Hundreds of prominent figures from Midland businesses were out in force today at Birmingham's Symphony Hall to celebrate the life of Richard Heard, the former managing director of Birmingham International Airport.
Friends, family and colleagues read tributes to the man who had been a driving force behind the expansion of the airport.
Mr Heard died during the fierce storms which hit Britain last month, when a tree fell on his car in Shropshire as he travelled to work. His widow Kay said the family had been "overwhelmed by support from neighbours and friends, and also the help that we have received from the airport".
As a regular at St Philip's Cathedral, the Rt Rev David Urquhart, Bishop of Birmingham, is hardly a stranger to solemn, reverential crowds.
But even he seemed slightly humbled by the love and respect shown by the solemn crowd as he stood up to welcome the visitors.
"We are all still coming to terms with life without Richard," he said of the man who was one of the first people to greet him at the airport when he flew in to take up his position in Birmingham.
And he was followed by a host of speakers paying testament to Mr Heard's talent, friendliness and astounding drive that made him so competitive and successful in everything he did.
Mr Heard's widow Kay described her husband as a "truly special man", whose sense of humour still brightened their life.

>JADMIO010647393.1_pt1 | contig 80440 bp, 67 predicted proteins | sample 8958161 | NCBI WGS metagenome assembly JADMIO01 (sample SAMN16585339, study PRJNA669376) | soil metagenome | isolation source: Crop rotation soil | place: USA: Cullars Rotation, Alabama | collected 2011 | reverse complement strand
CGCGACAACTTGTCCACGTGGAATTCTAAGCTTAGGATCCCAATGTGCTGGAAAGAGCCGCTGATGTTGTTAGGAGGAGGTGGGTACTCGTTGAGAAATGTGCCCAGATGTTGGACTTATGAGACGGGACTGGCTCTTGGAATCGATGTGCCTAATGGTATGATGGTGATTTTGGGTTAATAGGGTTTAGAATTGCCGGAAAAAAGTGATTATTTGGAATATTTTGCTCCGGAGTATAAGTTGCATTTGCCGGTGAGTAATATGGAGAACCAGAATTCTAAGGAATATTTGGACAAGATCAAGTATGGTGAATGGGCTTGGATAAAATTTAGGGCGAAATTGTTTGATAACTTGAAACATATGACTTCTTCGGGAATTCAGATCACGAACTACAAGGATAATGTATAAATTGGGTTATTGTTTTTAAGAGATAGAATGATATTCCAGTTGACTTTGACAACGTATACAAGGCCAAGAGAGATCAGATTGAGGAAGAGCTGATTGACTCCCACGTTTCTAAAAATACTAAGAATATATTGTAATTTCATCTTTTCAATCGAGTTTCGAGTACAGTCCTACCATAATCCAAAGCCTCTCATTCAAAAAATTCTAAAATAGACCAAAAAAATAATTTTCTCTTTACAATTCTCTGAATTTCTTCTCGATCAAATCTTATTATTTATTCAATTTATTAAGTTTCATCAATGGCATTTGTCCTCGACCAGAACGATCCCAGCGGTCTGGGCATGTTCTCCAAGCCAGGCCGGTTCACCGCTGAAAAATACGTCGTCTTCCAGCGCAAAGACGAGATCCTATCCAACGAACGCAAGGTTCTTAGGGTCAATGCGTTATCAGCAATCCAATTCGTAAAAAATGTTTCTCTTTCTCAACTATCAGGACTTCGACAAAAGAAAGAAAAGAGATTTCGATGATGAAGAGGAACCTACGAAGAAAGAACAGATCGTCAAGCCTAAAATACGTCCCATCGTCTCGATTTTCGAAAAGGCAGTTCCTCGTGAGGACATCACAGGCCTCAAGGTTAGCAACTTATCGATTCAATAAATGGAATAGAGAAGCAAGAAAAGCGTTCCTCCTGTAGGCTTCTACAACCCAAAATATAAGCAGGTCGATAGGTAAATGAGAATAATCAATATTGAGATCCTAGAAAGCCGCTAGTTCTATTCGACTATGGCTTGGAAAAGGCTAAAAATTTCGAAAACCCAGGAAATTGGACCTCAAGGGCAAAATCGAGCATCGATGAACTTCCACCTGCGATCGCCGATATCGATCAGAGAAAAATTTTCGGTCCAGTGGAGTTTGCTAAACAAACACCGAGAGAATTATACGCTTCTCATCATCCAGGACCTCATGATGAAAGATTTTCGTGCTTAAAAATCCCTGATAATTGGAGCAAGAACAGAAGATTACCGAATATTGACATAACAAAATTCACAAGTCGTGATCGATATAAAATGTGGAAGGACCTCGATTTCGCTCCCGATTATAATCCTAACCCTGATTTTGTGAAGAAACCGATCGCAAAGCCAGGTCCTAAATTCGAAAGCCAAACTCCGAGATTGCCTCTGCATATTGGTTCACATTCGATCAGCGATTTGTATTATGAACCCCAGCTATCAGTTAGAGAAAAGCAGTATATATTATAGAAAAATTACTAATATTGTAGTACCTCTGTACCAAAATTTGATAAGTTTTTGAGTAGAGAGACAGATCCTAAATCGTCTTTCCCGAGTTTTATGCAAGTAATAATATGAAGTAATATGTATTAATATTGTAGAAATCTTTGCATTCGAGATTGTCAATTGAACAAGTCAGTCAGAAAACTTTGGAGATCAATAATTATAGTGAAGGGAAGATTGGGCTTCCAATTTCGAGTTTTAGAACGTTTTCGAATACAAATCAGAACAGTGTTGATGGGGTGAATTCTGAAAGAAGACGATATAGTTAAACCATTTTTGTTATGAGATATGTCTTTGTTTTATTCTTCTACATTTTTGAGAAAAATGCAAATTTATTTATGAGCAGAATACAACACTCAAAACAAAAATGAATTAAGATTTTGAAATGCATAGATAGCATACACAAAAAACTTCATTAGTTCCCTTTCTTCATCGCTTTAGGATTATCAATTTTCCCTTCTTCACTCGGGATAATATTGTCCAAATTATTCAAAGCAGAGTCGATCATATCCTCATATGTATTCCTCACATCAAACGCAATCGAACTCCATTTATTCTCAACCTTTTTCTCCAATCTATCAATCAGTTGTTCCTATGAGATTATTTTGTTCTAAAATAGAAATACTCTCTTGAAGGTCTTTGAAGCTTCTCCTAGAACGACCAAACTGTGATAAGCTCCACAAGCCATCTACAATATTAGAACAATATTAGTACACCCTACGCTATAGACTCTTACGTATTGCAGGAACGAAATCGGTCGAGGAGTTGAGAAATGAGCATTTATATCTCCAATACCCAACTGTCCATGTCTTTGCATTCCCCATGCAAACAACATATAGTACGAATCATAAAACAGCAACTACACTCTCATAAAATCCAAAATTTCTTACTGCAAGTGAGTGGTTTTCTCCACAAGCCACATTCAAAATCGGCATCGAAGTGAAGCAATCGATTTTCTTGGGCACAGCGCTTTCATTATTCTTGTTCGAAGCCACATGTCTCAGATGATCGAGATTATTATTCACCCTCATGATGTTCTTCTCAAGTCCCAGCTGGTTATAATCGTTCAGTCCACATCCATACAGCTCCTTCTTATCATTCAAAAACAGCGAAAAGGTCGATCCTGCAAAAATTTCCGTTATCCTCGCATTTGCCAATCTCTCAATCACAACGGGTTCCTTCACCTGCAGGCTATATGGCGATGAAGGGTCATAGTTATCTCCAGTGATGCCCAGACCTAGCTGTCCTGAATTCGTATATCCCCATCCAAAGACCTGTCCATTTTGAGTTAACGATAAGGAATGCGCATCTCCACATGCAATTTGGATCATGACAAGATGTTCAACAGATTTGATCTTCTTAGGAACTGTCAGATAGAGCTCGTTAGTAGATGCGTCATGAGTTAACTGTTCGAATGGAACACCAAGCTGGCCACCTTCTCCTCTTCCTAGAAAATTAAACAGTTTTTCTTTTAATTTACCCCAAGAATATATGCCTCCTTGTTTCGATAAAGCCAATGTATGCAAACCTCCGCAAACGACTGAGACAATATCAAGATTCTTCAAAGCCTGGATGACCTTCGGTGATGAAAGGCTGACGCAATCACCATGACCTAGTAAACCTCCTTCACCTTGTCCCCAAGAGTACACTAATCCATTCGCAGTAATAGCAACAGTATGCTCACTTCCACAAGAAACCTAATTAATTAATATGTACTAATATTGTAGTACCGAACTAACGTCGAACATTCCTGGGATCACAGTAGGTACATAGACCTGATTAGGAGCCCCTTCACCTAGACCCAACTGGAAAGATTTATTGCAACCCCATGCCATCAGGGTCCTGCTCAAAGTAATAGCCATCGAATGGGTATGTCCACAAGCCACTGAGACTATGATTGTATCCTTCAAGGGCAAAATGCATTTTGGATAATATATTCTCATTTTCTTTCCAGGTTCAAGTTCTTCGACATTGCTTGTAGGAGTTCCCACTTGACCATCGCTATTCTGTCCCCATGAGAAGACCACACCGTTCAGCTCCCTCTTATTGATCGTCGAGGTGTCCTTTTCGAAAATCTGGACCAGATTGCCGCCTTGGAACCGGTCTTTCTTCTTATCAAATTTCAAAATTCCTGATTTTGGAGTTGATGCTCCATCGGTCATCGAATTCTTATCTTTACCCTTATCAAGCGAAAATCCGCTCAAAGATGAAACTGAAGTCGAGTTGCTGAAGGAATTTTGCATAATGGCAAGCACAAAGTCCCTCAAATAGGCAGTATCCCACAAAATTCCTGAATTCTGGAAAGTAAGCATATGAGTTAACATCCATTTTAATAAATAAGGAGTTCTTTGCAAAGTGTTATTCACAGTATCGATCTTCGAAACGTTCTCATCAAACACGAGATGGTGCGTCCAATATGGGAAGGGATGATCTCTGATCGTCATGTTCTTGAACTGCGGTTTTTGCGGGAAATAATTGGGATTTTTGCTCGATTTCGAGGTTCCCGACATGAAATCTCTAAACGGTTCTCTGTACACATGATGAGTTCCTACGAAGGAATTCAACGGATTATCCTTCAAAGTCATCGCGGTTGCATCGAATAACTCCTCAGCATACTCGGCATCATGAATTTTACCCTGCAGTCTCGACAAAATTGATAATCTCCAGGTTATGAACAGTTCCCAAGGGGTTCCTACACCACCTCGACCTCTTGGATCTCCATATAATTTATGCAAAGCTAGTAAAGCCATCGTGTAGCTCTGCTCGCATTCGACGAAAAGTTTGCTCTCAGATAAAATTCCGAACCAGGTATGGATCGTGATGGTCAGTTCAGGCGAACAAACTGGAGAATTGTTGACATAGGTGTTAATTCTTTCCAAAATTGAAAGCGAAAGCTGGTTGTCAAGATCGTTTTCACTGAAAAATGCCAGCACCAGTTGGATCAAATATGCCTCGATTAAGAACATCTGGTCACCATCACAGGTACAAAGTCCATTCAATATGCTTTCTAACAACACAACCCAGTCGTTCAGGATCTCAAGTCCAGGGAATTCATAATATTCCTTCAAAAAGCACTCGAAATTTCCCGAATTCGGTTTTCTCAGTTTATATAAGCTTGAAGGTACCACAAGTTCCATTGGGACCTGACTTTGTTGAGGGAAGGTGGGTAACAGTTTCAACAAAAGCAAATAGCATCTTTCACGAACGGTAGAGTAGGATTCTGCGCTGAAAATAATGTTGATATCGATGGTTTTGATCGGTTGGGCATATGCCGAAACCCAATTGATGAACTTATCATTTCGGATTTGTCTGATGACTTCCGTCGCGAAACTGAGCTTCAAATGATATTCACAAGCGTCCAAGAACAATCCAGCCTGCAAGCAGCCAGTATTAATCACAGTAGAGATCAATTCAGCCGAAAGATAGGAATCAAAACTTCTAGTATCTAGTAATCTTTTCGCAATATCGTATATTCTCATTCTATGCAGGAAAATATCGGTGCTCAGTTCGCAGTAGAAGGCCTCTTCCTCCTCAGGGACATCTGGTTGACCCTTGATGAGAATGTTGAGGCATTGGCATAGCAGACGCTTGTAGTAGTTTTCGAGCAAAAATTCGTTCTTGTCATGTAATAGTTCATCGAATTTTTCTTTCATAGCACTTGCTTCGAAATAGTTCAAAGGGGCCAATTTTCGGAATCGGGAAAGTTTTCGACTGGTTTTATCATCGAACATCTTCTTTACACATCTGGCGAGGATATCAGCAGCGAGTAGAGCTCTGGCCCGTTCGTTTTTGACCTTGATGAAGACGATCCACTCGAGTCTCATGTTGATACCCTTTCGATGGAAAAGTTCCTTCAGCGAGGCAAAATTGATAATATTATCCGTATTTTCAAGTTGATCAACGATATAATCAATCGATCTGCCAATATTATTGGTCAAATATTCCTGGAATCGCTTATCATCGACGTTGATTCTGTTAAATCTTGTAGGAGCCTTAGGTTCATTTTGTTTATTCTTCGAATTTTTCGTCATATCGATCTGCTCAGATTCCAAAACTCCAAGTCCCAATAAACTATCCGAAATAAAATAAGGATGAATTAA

"His death and his life touched so many people, and its not just us as a family who realised what a great man he was," she said. "The girls and I talk about him every day, and we still laugh about the things he did. It was a standing joke in our house that Richard had two families. The second family was the airport and the people who work there."
And the reaction of the crowds of people who knew Mr Heard from his work seemed to back this point up.
Onlookers wiped away tears as Mrs Heard spoke calmly but passionately about the man she had met as a student at Southampton University about 25 years before.
Peter Jarvis, who knew Mr heard for almost as long, said he had been privileged to be a friend of Mr Heard's, and that he had touched the lives of everyone in the hall.
And although the Symphony Hall, designed to hold 2,200 music fans, seemed quite full, there were even more people not there who wanted to have their say.
Brian Summers, the previous managing director of the airport, Jerry Blackett, chief executive of the Birmingham Chamber of Commerce, Neil Pakey, chairman of the Airport Operators Association.
All big hitters in the world of business, and all with glowing tributes to pay to Mr Heard, both as a colleague and a friend.
But it was Kay Heard, the woman who knew him best, who best summed up Mr Heard's life.
She said: "Richard always said you've not here long and you've got to make the most of it, and he was right.
"Richard wasn't here long enough, but he certainly made the most of it."